You wouldn’t normally think of the Pacific Northwest as covered bridge country, but we do have a few here. Southern Oregon is home to a real beauty, and the last covered bridge still standing along old Highway 99. Of course, the rainy Northwest weather and towering conifers gave it away, but otherwise, the place made me feel like I was standing in a Vermont mountain glen.
This is the fifteenth installment of my Mission Mondays series, exploring all 21 Spanish Missions along the California coast. You can read more about this series, and see a sketch map of all the missions, at this post.
San Juan Bautista was the first mission I ever visited, more than two years ago now. It’s the one that inspired me to see all 21 of them, and even though I now have plenty to compare it to, it’s still one of my very favorites.
San Juan Bautista is one of the more famous missions, thanks to its role as a film location for Alfred Hitchcock’s Vertigo. And judging by the changes it’s undergone, and the hidden details it holds, it might have the most stories to share. But it’s certainly not the oldest mission by any stretch—in fact, it was the fifteenth founded in Alta California, built well after
Blessed Saint (as of this year) Junipero Serra’s death.
The last time I visited here, it was far too early in the morning for the buildings to be open. So this time, I was eager to get inside the place. I could go on about how lovely the interior was, though with the exception of the triple-wide nave, it wasn’t so different than any of the other mission churches. The part that really slayed me, though, were the tiny animal paw prints in the tile floor! I almost missed them entirely—I dropped my pen, and when I bent to pick it up, I saw one. Apparently the tiles had been outside curing in the sun when some small dog or other had run across them. Rather than throwing out the “ruined” tiles, they just used them anyway. Such an enchanting little detail.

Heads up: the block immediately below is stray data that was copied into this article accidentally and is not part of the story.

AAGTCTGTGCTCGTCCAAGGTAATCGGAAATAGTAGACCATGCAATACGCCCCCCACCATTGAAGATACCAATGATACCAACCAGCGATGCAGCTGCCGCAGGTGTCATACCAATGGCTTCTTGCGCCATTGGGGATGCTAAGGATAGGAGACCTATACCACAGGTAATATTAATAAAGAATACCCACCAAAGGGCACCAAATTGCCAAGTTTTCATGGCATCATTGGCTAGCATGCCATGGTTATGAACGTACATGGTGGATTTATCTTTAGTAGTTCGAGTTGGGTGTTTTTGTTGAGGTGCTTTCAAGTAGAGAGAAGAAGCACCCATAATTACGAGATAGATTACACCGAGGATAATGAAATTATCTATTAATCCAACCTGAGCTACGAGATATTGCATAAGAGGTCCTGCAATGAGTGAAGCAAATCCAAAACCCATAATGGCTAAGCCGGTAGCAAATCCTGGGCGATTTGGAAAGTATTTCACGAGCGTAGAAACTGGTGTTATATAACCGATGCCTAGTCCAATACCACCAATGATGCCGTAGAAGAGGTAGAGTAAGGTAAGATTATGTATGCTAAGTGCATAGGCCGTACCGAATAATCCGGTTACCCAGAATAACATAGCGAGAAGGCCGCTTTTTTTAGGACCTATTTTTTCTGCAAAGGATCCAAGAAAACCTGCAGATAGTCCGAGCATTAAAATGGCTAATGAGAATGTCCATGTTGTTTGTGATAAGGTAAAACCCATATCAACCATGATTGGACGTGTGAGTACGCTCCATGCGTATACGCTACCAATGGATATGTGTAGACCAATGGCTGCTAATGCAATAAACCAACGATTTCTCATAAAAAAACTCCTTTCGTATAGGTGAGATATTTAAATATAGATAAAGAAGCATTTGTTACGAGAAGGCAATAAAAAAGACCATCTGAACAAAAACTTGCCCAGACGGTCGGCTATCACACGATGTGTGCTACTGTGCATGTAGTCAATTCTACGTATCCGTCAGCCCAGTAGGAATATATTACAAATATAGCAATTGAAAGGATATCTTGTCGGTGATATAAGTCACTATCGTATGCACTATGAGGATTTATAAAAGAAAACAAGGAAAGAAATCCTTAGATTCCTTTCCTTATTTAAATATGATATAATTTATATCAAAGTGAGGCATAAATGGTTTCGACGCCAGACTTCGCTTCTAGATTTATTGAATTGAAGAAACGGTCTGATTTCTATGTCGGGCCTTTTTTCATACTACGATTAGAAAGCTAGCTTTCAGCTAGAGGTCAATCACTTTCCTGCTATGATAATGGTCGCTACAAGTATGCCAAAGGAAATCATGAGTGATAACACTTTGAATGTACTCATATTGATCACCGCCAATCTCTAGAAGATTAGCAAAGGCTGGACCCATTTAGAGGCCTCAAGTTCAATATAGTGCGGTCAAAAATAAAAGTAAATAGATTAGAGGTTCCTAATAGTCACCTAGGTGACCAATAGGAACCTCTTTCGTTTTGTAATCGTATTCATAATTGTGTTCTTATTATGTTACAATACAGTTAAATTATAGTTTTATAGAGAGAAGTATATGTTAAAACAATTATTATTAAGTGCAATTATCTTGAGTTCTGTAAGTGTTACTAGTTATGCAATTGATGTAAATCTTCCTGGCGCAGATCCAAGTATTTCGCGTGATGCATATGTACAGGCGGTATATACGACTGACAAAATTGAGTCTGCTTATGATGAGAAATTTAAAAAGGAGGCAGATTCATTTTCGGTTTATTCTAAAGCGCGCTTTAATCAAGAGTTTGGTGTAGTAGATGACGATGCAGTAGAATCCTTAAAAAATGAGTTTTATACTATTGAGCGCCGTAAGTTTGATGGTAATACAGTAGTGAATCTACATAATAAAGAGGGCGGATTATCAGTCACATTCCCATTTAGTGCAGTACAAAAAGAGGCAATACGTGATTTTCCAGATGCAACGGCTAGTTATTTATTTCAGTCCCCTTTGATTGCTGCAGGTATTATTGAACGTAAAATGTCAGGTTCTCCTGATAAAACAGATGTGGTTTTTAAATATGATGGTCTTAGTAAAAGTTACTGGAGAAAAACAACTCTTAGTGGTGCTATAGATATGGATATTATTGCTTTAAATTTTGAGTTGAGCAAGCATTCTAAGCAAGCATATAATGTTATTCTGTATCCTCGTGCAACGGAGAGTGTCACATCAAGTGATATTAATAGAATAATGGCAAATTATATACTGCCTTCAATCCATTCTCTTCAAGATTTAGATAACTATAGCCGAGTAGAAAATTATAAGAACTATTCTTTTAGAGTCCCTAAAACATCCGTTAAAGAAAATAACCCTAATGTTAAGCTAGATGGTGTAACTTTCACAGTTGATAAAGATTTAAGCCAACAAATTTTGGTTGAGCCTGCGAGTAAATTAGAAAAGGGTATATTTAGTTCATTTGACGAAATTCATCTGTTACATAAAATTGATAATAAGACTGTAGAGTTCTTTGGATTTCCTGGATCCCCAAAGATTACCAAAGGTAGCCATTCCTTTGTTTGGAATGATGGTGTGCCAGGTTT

The other real treat was seeing the interior courtyard garden. The plants and layout were similar to any other mission, but I loved that all the doors and windows were painted turquoise. It felt like stepping through a California doorway and emerging into a hidden pocket of Santa Fe.
Over the course of two visits, I’ve racked up a sizeable pile of sketches of San Juan Bautista. Yet somehow, it still doesn’t feel like I’m finished exploring. I have a feeling I’ll be back, and that you haven’t seen the last of this place here.
This is the fourteenth installment of my Mission Mondays series, exploring all 21 Spanish Missions along the California coast. You can read more about this series, and see a sketch map of all the missions, at this post.
I had some technical difficulties with the site this week, so Mission Monday couldn’t happen on Monday—but everything’s back up and running now, and anyway, isn’t better when Monday turns out to be Friday anyway? So let’s get back to it!
Mission San Carlos Borromeo de Carmelo (Carmel Mission for short) is the exact opposite of its nearest neighbor, La Soledad. It’s in the center of town, rather than way out in the country. The structure is mostly original, instead of a rebuilt replica. The complex is ornate and unusual, in contrast to the simple, almost stereotypical style of La Soledad. And while La Soledad is nearly forgotten all the way out there in the valley, Carmel is bustling with tourists and well-to-do townsfolk—there’s no danger of this beloved mission falling into disrepair.